DEADLINE: When will that be? Will you be showing footage to buyers at EFM?

MERCURI: Everything’s on schedule. Most of the world has sold but we will continue to make sales. There’s a few more territories left and we’ll continue that process until we get to the release but everything’s on schedule. We will try, if we have enough time, to show some footage in Berlin but we’ll certainly do something big for Cannes.

DEADLINE: You mentioned the impact that COVID had on the pre-production of the film. How tough was it to stick with it given you were already at the starting line and had to push it? You’re one of the first major Hollywood films to shoot its entirety in Saudi Arabia.

MERCURI: It was really tough. We were all learning for the first time. When you’re ramping up a major production, you’re spending a lot of money and there’s always that risk that you don’t expect, as organic as a film is and all of the challenges we deal with anyway, without a pandemic. There are a lot of things that happen in the push to get an independent film made, schedules have to align, everything has to come into place and you can lose momentum and money if you’re not careful when you’re trying to ramp up. And then you’ve got Covid shut down costs so there were a lot of things going into that.

But nobody ever wavered on the talent side or on the Saudi side. We kept working and putting together everything that we needed logistically to get it done and to get us into a timeframe that would be ok. We obviously couldn’t shoot in the summer out there as 80% of the film is shot in the desert and it’s sort of warm there in Saudi Arabia in the summer. But we were able to push to fall and we were able to do it and get it off the line. With the pandemic, it wasn’t just the costs that went into it as we were forced into the push because of border closings as well. With heads of the department, crews and a lot of materials coming internationally as well, it meant the push was costly. But we got through it and nobody wavered.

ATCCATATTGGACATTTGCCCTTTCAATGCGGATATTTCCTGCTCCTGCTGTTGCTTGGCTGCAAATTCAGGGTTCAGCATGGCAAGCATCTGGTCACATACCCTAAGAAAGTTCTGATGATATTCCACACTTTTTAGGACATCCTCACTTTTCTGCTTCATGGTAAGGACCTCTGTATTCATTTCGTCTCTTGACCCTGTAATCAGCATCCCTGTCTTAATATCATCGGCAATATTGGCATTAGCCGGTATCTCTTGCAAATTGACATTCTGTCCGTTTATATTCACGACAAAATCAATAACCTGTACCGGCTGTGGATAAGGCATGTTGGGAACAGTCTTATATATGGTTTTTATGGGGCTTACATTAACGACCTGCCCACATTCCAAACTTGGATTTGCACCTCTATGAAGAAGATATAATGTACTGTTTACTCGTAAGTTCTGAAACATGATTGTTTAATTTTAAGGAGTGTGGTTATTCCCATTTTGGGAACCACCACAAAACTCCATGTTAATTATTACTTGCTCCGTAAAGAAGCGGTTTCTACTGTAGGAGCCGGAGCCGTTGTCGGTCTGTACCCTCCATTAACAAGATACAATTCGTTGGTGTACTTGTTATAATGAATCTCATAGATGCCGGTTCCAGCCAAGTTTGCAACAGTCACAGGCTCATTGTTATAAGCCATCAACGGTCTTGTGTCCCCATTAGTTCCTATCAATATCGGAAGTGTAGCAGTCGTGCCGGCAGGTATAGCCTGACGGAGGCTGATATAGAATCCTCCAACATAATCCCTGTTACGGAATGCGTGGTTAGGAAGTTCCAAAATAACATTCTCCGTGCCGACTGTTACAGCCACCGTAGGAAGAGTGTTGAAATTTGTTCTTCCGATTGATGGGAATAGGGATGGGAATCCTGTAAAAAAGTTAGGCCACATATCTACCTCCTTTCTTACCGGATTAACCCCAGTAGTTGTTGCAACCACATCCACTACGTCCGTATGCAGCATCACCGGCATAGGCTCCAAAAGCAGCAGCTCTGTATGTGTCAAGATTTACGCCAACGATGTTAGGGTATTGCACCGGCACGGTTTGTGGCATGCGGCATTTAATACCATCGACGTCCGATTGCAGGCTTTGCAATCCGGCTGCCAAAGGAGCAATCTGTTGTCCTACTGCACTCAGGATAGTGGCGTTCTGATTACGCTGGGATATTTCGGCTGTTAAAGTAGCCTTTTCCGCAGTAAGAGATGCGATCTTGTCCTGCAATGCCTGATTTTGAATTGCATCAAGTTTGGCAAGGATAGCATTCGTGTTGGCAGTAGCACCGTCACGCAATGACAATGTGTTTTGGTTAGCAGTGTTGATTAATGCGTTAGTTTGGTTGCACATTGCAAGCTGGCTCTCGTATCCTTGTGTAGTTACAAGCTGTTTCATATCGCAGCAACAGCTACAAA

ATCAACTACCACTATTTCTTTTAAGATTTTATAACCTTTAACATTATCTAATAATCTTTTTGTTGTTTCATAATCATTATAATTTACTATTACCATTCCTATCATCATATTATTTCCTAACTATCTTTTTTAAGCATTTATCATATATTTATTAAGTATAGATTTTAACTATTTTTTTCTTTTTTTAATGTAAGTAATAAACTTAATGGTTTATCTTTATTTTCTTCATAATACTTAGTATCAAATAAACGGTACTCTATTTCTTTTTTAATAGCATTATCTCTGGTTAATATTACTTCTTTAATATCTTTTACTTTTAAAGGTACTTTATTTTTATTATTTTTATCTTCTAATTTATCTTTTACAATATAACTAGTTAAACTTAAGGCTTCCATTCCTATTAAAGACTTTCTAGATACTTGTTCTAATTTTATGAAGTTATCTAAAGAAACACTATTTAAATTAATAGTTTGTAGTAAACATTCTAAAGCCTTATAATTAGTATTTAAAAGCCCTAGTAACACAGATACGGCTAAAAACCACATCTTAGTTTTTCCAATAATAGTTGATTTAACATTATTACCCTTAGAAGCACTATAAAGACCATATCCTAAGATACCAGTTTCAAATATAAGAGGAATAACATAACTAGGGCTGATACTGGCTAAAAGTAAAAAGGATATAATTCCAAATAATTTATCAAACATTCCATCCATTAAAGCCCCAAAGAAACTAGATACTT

DEADLINE: How much of the local crew did you use?

MERCURI: Most of it is local crew. It’s a big set and most of the crew are actually locals except for a few heads of department which are international. There are a lot of Saudi actors in the film. When you go to a region, of course you have to use local otherwise you don’t go. There’s a mix of international with this one but there are definitely local crews. Not everything has been brought in from the outside.